Ending a marriage is not something that comes easy to most people, even if it is clearly the right thing to do. Spouses are under a great deal of stress: they have to make new living arrangements, decide on a parenting schedule, gather all of their financial documentation, and decide how to split assets, property and debts.
Change can be difficult to handle, especially because it all happens at once during a divorce. The emotions caused by these major life changes can make it difficult for spouses to think clearly and fully understand the legal processes involved. Such stress can impair a spouse’s ability to make sound decisions.
The good news is that getting through a divorce can be made less stressful by getting informed about the laws and the process before you file for divorce. The following information is meant to help guide you during this uncertain time.
1. It's better not to go into it fighting.
You don’t want to approach your divorce with the thought that you’re going to fight. In divorce, it’s all about negotiation, not about winning or losing.
Negotiating a divorce settlement is about compromise. Few spouses walk away with everything they want. Instead of anticipating a costly court battle, look for ways to achieve an amicable divorce.
2. You should not act without thinking about the consequences.
People make many life-changing decisions during and after their divorce. For instance, you may want to move back to New York to live by your parents, taking your children with you or leaving them behind with your ex.
Whatever you do, don’t make a big decision without first consulting with your attorney and thinking about the consequences.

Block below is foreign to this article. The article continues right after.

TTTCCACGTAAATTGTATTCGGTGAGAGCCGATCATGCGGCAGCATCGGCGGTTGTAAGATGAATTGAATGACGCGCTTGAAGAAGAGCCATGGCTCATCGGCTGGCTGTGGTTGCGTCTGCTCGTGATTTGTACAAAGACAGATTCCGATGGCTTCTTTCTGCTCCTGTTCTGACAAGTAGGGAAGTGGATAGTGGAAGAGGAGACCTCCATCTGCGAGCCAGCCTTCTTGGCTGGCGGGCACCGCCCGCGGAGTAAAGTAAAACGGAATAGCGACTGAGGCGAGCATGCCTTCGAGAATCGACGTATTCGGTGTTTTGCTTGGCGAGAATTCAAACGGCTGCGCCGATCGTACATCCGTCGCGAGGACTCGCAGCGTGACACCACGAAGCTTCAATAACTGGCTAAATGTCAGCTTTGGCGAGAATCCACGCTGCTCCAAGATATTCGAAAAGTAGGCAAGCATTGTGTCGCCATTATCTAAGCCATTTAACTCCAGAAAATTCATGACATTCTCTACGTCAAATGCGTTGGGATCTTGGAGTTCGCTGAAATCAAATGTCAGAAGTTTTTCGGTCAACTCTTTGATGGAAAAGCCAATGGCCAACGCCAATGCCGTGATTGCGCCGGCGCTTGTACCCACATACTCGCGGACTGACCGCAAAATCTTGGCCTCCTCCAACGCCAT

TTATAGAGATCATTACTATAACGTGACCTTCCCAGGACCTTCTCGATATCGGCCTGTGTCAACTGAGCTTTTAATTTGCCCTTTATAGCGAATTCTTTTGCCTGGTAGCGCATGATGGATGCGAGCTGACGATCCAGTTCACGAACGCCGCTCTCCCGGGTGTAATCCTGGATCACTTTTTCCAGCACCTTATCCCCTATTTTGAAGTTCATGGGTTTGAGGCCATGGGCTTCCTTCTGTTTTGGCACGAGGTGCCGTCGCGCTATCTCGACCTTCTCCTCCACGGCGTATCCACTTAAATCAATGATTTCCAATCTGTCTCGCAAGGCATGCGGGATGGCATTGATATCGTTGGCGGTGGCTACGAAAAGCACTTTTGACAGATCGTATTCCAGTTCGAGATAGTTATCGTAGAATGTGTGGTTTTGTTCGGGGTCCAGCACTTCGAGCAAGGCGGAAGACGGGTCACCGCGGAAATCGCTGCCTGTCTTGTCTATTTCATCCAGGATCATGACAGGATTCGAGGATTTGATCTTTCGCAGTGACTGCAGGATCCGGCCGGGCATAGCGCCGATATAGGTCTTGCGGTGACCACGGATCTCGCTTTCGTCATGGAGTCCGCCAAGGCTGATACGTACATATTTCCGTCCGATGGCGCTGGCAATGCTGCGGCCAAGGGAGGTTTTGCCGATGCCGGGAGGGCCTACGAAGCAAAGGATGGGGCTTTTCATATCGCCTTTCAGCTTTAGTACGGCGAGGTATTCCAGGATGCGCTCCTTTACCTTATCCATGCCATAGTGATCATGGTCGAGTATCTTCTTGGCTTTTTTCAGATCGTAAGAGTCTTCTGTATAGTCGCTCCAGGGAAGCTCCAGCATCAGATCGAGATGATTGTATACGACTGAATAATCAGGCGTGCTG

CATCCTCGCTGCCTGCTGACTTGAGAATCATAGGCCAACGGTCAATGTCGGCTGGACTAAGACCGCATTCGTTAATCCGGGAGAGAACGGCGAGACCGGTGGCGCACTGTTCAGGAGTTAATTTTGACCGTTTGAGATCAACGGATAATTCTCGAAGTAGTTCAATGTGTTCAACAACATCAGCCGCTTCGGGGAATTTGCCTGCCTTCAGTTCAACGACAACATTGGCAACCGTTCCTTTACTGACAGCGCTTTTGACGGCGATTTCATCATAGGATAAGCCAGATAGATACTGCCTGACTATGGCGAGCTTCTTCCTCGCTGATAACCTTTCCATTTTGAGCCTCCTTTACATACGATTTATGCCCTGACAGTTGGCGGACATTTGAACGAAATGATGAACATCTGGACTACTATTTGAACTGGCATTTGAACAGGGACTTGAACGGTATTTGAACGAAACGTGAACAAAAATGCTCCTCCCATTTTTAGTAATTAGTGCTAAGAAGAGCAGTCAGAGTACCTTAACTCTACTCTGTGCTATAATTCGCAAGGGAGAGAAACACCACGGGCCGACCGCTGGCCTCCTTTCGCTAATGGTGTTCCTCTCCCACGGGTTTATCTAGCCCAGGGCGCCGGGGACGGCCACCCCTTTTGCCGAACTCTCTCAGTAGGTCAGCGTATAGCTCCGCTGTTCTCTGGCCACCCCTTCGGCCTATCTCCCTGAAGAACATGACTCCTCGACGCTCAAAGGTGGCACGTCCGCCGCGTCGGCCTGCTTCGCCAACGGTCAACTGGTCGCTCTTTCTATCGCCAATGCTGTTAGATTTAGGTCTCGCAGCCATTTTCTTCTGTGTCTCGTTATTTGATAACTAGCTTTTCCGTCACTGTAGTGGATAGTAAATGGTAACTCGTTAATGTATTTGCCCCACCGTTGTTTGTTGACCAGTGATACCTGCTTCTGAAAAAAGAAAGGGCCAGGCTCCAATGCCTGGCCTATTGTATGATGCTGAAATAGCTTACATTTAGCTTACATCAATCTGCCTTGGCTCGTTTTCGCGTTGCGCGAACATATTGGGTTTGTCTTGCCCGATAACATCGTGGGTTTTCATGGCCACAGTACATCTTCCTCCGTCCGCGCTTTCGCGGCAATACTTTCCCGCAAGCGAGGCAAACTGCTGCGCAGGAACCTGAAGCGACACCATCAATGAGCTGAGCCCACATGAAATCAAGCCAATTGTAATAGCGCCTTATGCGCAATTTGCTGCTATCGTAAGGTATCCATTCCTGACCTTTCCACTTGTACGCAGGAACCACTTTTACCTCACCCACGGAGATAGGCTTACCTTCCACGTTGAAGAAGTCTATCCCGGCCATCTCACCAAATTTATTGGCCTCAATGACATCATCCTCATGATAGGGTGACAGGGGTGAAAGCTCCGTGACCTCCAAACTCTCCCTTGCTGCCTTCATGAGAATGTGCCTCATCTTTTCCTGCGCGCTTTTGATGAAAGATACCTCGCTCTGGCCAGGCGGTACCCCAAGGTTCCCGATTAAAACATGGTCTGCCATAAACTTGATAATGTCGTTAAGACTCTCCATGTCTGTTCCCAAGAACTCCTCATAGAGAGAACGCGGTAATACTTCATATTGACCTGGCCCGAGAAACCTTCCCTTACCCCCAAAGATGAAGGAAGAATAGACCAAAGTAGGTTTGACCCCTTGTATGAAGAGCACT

3. You are better off taking the high road.
It’s easy to let the divorce drag you down, but you want to take the high road. Whether you’re talking to your children about your spouse, posting on Facebook, or talking to your boss about your divorce, you want to keep the emotions out of it.
Whenever you want to say something critical, pause and hold yourself back. If you need someone to talk to where you can let your emotions fly, consider contacting a counselor or another professional.
4. You must be honest with your attorney.
It’s important that you are honest with your divorce lawyer about the facts of your case, this way he or she can give you the most appropriate advice. If you hide something from your attorney, the facts may be revealed by your spouse or opposing counsel anyway.
Similarly, you need to be upfront with your spouse. Under California law, you are required to voluntarily disclose all of your financial information regarding assets, debts and expenses. You are also required to update this information if something changes.
Family law judges are serious about this duty. If a spouse is caught hiding assets or transferring property during a divorce, the judge can impose serious penalties on the spouse who failed to comply.
We are only scratching the surface in regards to what you need to know during divorce. For further information, contact our Los Angeles divorce firm!